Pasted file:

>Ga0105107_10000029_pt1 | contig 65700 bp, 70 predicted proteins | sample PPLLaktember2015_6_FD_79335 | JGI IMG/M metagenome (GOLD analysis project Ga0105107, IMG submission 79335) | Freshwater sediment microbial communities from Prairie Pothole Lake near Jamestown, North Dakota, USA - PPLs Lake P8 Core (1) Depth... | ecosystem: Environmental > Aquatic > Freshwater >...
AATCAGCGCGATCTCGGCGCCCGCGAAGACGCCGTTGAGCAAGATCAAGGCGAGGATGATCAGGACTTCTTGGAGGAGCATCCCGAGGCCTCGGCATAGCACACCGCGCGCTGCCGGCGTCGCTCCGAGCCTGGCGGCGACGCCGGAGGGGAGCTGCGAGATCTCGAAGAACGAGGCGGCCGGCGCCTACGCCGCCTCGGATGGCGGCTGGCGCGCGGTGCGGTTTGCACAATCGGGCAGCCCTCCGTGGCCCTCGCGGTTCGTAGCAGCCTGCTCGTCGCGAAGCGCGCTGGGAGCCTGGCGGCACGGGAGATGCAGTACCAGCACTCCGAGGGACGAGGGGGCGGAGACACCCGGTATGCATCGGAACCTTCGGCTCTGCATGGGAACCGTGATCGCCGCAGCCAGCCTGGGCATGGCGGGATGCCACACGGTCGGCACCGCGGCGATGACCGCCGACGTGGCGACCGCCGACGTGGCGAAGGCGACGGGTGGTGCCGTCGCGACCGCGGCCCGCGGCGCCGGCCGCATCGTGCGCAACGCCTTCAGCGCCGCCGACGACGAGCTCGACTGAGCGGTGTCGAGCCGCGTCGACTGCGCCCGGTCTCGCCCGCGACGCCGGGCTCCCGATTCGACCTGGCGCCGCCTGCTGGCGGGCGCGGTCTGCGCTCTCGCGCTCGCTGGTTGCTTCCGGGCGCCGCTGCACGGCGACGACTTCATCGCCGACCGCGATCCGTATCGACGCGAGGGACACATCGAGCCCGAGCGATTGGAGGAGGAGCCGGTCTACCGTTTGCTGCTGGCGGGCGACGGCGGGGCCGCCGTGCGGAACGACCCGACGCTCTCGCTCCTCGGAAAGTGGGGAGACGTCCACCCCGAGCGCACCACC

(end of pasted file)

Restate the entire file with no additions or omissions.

>Ga0105107_10000029_pt1 | contig 65700 bp, 70 predicted proteins | sample PPLLaktember2015_6_FD_79335 | JGI IMG/M metagenome (GOLD analysis project Ga0105107, IMG submission 79335) | Freshwater sediment microbial communities from Prairie Pothole Lake near Jamestown, North Dakota, USA - PPLs Lake P8 Core (1) Depth... | ecosystem: Environmental > Aquatic > Freshwater >...
AATCAGCGCGATCTCGGCGCCCGCGAAGACGCCGTTGAGCAAGATCAAGGCGAGGATGATCAGGACTTCTTGGAGGAGCATCCCGAGGCCTCGGCATAGCACACCGCGCGCTGCCGGCGTCGCTCCGAGCCTGGCGGCGACGCCGGAGGGGAGCTGCGAGATCTCGAAGAACGAGGCGGCCGGCGCCTACGCCGCCTCGGATGGCGGCTGGCGCGCGGTGCGGTTTGCACAATCGGGCAGCCCTCCGTGGCCCTCGCGGTTCGTAGCAGCCTGCTCGTCGCGAAGCGCGCTGGGAGCCTGGCGGCACGGGAGATGCAGTACCAGCACTCCGAGGGACGAGGGGGCGGAGACACCCGGTATGCATCGGAACCTTCGGCTCTGCATGGGAACCGTGATCGCCGCAGCCAGCCTGGGCATGGCGGGATGCCACACGGTCGGCACCGCGGCGATGACCGCCGACGTGGCGACCGCCGACGTGGCGAAGGCGACGGGTGGTGCCGTCGCGACCGCGGCCCGCGGCGCCGGCCGCATCGTGCGCAACGCCTTCAGCGCCGCCGACGACGAGCTCGACTGAGCGGTGTCGAGCCGCGTCGACTGCGCCCGGTCTCGCCCGCGACGCCGGGCTCCCGATTCGACCTGGCGCCGCCTGCTGGCGGGCGCGGTCTGCGCTCTCGCGCTCGCTGGTTGCTTCCGGGCGCCGCTGCACGGCGACGACTTCATCGCCGACCGCGATCCGTATCGACGCGAGGGACACATCGAGCCCGAGCGATTGGAGGAGGAGCCGGTCTACCGTTTGCTGCTGGCGGGCGACGGCGGGGCCGCCGTGCGGAACGACCCGACGCTCTCGCTCCTCGGAAAGTGGGGAGACGTCCACCCCGAGCGCACCACC